TOMMY BRASHER had to acknowledge he has never been in a situation anything remotely like this, in his nearly 72 years.
How will the Eagles' defensive linemen Brasher began coaching on Wednesday embrace his new strategy, in Sunday's visit with the Tampa Bay Bucs? Will they be confused, hesitant? Will they forget Brasher's plan and play the style they played under deposed line coach Jim Washburn?
"I don't know," Brasher said in a brief Thursday meeting with reporters at NovaCare. "I can't answer that."
Defensive coordinator Todd Bowles took a stab: "Well, the football instinct will be there. It's not going to be overnight, because it's a different teaching from what they've been learning . . . I think they'll grasp it pretty quick."
Bowles also said, by the way, that he was not consulted on Washburn's firing early Monday morning, that he found out what Eagles coach Andy Reid had done "when everybody else found out."
Washburn, you might have heard, typically lined up his defensive ends on the tight end's outside shoulder - the "nine technique" in the "wide-nine." Brasher's ends will be closer to the defensive tackles. Players said they are being told to "read and react" now, instead of taking a step upfield when the ball is snapped, but Brasher bristled at that description.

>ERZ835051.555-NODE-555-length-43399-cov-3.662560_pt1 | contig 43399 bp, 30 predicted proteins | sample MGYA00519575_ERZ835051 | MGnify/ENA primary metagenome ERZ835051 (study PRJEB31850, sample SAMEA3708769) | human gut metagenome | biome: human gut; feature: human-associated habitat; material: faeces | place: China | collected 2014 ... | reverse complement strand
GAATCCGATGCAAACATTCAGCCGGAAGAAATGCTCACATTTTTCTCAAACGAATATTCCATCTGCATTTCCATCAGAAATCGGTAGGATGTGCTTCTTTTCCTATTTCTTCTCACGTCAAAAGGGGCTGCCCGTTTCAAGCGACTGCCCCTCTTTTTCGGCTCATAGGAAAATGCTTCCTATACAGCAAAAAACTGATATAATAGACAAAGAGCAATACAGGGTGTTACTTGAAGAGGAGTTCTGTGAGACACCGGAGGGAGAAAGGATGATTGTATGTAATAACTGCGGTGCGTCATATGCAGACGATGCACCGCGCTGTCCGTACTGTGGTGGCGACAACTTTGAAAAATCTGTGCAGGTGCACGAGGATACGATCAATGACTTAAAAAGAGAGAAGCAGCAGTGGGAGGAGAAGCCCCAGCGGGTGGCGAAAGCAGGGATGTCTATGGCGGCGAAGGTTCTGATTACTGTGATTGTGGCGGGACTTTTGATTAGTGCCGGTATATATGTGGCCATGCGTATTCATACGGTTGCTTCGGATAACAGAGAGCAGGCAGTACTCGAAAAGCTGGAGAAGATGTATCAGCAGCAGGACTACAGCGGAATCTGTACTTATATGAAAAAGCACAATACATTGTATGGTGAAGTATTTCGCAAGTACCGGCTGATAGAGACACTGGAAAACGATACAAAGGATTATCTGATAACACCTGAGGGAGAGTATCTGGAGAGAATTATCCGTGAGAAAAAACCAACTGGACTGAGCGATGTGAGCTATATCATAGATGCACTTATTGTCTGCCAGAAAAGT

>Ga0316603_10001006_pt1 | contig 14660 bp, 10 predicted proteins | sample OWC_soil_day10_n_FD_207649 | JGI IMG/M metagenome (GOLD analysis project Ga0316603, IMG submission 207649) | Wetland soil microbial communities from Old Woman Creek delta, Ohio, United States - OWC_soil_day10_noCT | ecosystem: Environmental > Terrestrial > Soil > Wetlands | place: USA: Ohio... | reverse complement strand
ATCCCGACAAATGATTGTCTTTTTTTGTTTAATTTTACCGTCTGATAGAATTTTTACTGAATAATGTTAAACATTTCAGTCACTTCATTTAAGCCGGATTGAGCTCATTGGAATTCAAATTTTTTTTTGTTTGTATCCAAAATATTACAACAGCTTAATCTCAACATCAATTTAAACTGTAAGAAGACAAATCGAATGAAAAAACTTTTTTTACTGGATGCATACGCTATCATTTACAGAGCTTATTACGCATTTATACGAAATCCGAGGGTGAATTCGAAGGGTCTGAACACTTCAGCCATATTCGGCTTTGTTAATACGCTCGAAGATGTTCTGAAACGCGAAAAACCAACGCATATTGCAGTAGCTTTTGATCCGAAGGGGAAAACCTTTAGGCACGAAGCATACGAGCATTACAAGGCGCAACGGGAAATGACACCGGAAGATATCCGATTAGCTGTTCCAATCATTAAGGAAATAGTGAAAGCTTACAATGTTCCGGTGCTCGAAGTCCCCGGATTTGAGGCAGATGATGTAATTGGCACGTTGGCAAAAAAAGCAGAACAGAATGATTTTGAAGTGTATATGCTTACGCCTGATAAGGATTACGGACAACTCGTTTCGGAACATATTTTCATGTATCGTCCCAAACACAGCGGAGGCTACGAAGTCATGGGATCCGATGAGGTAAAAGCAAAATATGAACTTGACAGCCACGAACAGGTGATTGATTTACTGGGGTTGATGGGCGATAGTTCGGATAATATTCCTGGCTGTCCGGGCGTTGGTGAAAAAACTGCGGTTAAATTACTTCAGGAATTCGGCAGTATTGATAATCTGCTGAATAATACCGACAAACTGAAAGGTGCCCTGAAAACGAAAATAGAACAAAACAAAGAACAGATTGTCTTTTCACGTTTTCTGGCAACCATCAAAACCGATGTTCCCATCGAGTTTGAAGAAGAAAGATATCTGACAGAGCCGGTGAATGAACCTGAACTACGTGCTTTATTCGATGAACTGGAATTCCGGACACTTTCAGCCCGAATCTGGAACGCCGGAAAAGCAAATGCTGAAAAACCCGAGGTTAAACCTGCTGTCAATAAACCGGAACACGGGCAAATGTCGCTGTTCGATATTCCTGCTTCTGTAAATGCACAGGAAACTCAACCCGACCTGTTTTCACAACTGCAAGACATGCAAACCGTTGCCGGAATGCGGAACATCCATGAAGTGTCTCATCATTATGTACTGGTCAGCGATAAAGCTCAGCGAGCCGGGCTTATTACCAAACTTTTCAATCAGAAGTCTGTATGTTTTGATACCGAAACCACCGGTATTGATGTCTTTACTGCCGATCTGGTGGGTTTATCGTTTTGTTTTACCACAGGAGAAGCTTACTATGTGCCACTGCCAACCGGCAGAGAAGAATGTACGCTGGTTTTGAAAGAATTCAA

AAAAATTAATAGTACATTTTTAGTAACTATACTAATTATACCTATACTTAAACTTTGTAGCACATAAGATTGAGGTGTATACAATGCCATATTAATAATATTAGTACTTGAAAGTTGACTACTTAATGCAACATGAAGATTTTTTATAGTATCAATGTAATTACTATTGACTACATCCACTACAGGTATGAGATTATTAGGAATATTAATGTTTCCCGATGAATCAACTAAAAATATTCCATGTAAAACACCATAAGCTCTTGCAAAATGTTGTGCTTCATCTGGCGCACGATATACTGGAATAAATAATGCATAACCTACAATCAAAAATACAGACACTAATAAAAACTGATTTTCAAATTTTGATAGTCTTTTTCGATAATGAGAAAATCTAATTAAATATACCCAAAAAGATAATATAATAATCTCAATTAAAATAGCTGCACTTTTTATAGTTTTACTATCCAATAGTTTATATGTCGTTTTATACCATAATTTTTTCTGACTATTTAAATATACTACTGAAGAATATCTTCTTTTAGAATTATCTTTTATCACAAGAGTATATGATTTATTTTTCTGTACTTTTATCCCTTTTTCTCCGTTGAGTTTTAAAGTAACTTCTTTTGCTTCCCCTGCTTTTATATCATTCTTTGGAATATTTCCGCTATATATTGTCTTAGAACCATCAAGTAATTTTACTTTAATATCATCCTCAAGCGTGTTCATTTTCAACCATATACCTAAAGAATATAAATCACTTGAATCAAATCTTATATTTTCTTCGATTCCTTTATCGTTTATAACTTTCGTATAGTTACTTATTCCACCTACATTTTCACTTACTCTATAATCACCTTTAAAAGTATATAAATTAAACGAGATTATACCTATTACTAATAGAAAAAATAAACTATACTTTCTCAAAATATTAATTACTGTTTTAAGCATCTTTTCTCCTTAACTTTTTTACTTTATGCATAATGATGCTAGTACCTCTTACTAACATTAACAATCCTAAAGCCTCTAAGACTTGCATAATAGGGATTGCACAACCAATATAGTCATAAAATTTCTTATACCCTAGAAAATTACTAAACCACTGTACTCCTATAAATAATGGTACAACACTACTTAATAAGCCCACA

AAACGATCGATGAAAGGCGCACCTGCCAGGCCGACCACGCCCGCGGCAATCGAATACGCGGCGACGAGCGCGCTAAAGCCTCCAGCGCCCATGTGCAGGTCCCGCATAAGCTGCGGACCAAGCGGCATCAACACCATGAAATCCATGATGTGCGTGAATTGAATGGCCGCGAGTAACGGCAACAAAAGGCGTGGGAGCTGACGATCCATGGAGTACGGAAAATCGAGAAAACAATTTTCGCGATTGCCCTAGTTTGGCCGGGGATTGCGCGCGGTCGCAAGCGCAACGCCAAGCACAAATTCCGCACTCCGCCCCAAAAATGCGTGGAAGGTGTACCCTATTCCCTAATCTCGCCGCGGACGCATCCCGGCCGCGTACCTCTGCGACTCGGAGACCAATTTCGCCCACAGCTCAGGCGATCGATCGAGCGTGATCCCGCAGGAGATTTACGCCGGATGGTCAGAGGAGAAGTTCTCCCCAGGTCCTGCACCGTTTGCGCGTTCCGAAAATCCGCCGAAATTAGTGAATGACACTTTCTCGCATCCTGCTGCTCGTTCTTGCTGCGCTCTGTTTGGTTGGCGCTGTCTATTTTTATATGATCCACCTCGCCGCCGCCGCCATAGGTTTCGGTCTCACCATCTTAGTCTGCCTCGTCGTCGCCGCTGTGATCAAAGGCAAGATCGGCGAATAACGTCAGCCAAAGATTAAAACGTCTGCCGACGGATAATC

"I don't have 'em doing any read-and-react. It's react off the [opponent's] first step," Brasher said.
It would have been good to delve further into that distinction, but the session was being hurried along by an Eagles spokesman; Brasher had a meeting to attend.
When the Daily News talked to a group of d-linemen for Thursday's paper, most said they'd done something like what Brasher wants before, would just have to relearn it. But the jewel of the group, first-round rookie Fletcher Cox, who doesn't turn 22 until next week, was drafted in part because he was such a great match with Washburn's attacking philosophy; Cox said Mississippi State played that style, as well.
Cox said he would have an adjustment.
"He can play any scheme," Brasher said. "He's a big, quick guy. He can play 3-4, he can play the scheme I'm teaching, he can play the scheme anybody teaches, he's got that much physical ability."
In a 3-4, Cox, 6-4, 298, would be "an end, and a damn good one," Brasher said.
Of course, Cox could end up in a 3-4, or almost anything else (probably excepting a wide-nine) next season, under a new head coach, a new defensive coordinator and yet another defensive- line coach.
That's part of the strange atmosphere that surrounds this move; it's extremely likely Brasher is coming out of retirement for less than a month. An Eagles defensive lineman might be excused for wondering how seriously he needs to take this substitute teacher, who almost certainly isn't going to be around next spring.
"They're an energetic group. A talented group. I think over time, they can be something special," Brasher said, as the reporters around him wondered how much time Brasher might be talking about, given the circumstances.